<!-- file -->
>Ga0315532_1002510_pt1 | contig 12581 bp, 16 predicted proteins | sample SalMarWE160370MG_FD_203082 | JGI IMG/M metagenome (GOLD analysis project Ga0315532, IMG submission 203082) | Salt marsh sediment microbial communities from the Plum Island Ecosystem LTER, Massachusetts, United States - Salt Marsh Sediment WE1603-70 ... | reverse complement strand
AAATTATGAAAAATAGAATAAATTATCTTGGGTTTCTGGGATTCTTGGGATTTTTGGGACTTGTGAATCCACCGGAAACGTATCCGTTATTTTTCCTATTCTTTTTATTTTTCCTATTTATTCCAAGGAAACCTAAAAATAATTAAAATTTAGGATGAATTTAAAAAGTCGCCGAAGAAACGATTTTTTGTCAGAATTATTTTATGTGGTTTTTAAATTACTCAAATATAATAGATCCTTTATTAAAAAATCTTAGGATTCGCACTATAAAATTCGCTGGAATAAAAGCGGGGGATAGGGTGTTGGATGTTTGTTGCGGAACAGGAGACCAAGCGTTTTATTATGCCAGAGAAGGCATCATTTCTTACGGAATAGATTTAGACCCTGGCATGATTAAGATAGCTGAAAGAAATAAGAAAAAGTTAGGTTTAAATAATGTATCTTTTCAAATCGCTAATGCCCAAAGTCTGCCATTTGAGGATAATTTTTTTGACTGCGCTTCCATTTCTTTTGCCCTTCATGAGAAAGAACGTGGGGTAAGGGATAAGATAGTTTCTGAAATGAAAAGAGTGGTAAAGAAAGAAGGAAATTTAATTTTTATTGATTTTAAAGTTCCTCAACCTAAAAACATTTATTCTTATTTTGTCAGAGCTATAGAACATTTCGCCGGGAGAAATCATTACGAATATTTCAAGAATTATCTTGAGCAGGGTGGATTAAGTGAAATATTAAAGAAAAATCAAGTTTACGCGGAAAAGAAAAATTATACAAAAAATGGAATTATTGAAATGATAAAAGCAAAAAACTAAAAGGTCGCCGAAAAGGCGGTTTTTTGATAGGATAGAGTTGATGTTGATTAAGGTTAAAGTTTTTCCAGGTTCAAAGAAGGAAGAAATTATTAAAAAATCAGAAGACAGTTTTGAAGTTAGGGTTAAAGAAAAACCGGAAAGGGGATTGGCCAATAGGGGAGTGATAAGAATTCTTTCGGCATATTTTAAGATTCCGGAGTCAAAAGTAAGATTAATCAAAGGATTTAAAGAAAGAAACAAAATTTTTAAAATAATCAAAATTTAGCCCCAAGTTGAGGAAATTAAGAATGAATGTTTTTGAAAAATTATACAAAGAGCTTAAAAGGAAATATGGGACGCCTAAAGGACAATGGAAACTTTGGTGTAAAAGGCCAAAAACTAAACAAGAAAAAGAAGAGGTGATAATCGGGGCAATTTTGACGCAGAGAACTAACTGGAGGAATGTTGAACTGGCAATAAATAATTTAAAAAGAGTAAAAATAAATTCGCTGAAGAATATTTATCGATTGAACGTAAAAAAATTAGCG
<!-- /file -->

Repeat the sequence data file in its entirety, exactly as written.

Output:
>Ga0315532_1002510_pt1 | contig 12581 bp, 16 predicted proteins | sample SalMarWE160370MG_FD_203082 | JGI IMG/M metagenome (GOLD analysis project Ga0315532, IMG submission 203082) | Salt marsh sediment microbial communities from the Plum Island Ecosystem LTER, Massachusetts, United States - Salt Marsh Sediment WE1603-70 ... | reverse complement strand
AAATTATGAAAAATAGAATAAATTATCTTGGGTTTCTGGGATTCTTGGGATTTTTGGGACTTGTGAATCCACCGGAAACGTATCCGTTATTTTTCCTATTCTTTTTATTTTTCCTATTTATTCCAAGGAAACCTAAAAATAATTAAAATTTAGGATGAATTTAAAAAGTCGCCGAAGAAACGATTTTTTGTCAGAATTATTTTATGTGGTTTTTAAATTACTCAAATATAATAGATCCTTTATTAAAAAATCTTAGGATTCGCACTATAAAATTCGCTGGAATAAAAGCGGGGGATAGGGTGTTGGATGTTTGTTGCGGAACAGGAGACCAAGCGTTTTATTATGCCAGAGAAGGCATCATTTCTTACGGAATAGATTTAGACCCTGGCATGATTAAGATAGCTGAAAGAAATAAGAAAAAGTTAGGTTTAAATAATGTATCTTTTCAAATCGCTAATGCCCAAAGTCTGCCATTTGAGGATAATTTTTTTGACTGCGCTTCCATTTCTTTTGCCCTTCATGAGAAAGAACGTGGGGTAAGGGATAAGATAGTTTCTGAAATGAAAAGAGTGGTAAAGAAAGAAGGAAATTTAATTTTTATTGATTTTAAAGTTCCTCAACCTAAAAACATTTATTCTTATTTTGTCAGAGCTATAGAACATTTCGCCGGGAGAAATCATTACGAATATTTCAAGAATTATCTTGAGCAGGGTGGATTAAGTGAAATATTAAAGAAAAATCAAGTTTACGCGGAAAAGAAAAATTATACAAAAAATGGAATTATTGAAATGATAAAAGCAAAAAACTAAAAGGTCGCCGAAAAGGCGGTTTTTTGATAGGATAGAGTTGATGTTGATTAAGGTTAAAGTTTTTCCAGGTTCAAAGAAGGAAGAAATTATTAAAAAATCAGAAGACAGTTTTGAAGTTAGGGTTAAAGAAAAACCGGAAAGGGGATTGGCCAATAGGGGAGTGATAAGAATTCTTTCGGCATATTTTAAGATTCCGGAGTCAAAAGTAAGATTAATCAAAGGATTTAAAGAAAGAAACAAAATTTTTAAAATAATCAAAATTTAGCCCCAAGTTGAGGAAATTAAGAATGAATGTTTTTGAAAAATTATACAAAGAGCTTAAAAGGAAATATGGGACGCCTAAAGGACAATGGAAACTTTGGTGTAAAAGGCCAAAAACTAAACAAGAAAAAGAAGAGGTGATAATCGGGGCAATTTTGACGCAGAGAACTAACTGGAGGAATGTTGAACTGGCAATAAATAATTTAAAAAGAGTAAAAATAAATTCGCTGAAGAATATTTATCGATTGAACGTAAAAAAATTAGCG